London School of Economics anthropologist David Graeber tells us how modern-day workers got to be overworked and overproductive. He also explains how "the more obviously your work benefits others, the less you’re paid for it," and how the right turns workers against other workers. Finally, he describes the conflict in left-wing movements over the value of work -- and then slices through it: "I’m thinking of a labor movement...that manages to finally ditch all traces of the ideology that says that work is a value in itself, but rather redefines labor as caring for other people." There's a lot to think about there.
As the reactionary North Carolina legislature gets together to pass a budget before adjourning for the year, Moral Monday protestors plan a massive sit-in. Fun fact: South Carolina's reactionaries have bellowed that implementing the Moral Monday movement's "Five Point Moral Framework" would cost as much as $10 billion (over 10 years, which scare number purveyors never say), but the North Carolina Budget and Tax Center put the price tag at $1 billion, with the revenue easily raised by (surprise!) reversing the legislature's tax cuts for the rich and for corporations.
ProPublica informs us that public schools use physical restraints on children over 250,000 times annually, and three-quarters of the time, public schools use them on disabled kids. What a shame that "tough love" weariness hasn't yet migrated to the public schools. Personal to those who ask how do you handle little monsters? Well, first off, autistic kids are not monsters. Second, look to the man in the mirror when asking that question, and you'll usually find who's to blame when children act cray-cray.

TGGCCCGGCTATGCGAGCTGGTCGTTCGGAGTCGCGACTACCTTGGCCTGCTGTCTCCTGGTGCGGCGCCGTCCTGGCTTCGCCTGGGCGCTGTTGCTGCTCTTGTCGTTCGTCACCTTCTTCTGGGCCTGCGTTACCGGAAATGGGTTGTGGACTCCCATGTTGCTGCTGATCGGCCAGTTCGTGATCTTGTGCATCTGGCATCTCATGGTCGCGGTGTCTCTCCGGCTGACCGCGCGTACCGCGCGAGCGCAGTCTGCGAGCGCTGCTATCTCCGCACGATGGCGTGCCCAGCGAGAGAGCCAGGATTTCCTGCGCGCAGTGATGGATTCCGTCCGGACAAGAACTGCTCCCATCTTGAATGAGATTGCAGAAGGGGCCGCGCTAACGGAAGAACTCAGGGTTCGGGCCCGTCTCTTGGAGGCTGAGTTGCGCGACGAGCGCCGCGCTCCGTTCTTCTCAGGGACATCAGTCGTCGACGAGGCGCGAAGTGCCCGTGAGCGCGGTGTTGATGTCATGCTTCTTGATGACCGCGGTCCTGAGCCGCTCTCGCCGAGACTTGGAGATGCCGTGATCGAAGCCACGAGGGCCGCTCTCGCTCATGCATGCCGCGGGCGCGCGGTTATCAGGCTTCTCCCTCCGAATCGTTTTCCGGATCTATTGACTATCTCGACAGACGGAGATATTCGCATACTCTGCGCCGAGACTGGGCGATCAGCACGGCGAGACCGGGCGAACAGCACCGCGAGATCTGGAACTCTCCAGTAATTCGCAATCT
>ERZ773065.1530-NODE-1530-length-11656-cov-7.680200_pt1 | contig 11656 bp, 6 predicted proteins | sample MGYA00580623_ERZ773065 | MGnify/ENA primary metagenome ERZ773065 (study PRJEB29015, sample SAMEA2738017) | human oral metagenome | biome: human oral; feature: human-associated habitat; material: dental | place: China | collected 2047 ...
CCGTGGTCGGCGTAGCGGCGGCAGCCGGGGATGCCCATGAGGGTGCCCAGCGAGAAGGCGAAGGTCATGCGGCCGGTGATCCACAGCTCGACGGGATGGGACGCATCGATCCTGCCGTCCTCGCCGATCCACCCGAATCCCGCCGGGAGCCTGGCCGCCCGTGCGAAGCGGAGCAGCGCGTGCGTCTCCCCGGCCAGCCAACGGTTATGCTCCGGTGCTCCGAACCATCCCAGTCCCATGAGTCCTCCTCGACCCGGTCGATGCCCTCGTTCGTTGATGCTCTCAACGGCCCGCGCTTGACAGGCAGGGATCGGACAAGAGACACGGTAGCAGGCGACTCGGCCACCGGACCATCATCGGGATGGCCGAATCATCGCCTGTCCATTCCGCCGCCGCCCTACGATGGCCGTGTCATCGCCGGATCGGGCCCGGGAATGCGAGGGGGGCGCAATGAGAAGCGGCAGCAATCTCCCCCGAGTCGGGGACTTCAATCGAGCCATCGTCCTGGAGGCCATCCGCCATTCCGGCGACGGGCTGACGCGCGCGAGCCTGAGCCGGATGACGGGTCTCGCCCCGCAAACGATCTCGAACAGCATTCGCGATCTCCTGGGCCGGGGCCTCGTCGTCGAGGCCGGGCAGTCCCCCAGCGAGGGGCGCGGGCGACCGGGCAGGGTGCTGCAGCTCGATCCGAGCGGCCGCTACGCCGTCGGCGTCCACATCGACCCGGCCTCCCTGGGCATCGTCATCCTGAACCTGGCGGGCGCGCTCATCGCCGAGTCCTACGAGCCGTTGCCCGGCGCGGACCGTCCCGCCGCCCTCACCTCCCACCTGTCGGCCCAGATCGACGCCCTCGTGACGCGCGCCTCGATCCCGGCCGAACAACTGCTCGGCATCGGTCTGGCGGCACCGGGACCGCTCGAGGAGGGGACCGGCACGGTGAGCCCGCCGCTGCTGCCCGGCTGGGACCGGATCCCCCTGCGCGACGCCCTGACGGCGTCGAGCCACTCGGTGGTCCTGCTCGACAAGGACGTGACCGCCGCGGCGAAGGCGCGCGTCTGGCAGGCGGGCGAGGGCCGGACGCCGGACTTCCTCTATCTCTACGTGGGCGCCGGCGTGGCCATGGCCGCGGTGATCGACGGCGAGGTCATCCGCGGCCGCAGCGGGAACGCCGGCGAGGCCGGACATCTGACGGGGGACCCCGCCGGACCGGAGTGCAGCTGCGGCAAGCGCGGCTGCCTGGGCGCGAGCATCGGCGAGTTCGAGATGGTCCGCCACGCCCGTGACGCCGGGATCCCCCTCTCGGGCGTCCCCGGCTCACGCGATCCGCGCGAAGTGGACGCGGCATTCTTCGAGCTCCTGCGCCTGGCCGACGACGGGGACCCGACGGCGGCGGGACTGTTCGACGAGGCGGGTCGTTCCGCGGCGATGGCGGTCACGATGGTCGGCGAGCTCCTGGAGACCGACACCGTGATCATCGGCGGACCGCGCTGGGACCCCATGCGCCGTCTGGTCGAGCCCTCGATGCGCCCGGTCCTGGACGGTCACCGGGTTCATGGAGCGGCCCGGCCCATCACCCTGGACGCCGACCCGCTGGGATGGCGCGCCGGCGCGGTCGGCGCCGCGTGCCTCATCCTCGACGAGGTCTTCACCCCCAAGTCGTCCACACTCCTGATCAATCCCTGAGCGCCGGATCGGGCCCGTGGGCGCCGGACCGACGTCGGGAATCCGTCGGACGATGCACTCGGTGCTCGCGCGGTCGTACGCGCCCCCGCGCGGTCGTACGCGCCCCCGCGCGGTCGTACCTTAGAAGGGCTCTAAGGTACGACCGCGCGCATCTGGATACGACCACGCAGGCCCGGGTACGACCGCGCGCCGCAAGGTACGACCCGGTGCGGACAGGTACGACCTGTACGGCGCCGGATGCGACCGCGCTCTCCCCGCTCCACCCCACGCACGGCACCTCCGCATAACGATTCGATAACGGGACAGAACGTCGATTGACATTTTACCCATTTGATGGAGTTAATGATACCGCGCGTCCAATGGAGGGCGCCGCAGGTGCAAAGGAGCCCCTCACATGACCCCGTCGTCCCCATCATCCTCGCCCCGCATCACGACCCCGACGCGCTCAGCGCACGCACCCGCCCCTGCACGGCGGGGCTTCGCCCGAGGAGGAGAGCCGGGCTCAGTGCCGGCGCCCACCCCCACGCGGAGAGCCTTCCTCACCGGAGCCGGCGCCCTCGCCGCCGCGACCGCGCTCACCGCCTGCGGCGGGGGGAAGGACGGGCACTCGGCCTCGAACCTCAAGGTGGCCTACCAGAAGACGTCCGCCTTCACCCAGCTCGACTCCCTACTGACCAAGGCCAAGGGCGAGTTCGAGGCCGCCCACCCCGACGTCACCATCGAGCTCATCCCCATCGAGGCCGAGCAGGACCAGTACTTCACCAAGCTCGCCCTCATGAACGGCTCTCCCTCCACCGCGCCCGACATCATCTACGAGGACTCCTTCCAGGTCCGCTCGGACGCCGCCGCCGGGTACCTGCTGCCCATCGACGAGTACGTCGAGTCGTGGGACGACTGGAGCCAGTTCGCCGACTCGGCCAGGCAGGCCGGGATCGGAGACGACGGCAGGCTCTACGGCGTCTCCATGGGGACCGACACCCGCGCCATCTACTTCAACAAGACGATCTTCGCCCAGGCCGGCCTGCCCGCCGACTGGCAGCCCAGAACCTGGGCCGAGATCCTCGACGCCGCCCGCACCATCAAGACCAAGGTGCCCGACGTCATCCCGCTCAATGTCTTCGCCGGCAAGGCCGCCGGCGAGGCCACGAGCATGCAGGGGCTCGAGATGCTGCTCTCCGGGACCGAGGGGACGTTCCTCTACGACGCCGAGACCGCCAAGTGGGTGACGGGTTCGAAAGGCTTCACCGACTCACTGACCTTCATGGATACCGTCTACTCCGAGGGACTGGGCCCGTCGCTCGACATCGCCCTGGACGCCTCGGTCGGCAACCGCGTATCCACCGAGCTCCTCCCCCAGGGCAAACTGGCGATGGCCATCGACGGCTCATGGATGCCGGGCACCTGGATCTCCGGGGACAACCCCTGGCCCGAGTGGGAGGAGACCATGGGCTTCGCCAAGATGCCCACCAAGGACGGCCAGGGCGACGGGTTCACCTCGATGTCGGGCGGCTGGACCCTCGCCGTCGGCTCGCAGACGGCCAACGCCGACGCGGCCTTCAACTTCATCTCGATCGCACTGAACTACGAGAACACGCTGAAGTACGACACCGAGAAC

Counselors (if you can call them that) at famous fundamentalist college Bob Jones University have been telling rape victims to "repent for their sins" first, with at least one just coming out and saying "we have to find the sin in your life that caused your rape." And not the sin in her rapist's life? No, rape victims should not look to blame themselves first, because nobody should be raped, and forcing sex on someone is always wrong. The end.
Finally, Norm Ornstein says a new Pew study should settle the debate over who's to blame for our polarized politics. Spoiler alert: Pew says right-wingers are mostly to blame for the polarization. Note well, also, the graph near the top of the page, which suggests that House Democrats have moved leftward over the last 70 years (though not as far rightward as House Republicans have moved). We must remember that, for a long time, conservative Southern Democrats made up a big chunk of the party, thus dragging House Democrats significantly rightward at least until the '70s, when Southern Democrats started to become Republicans.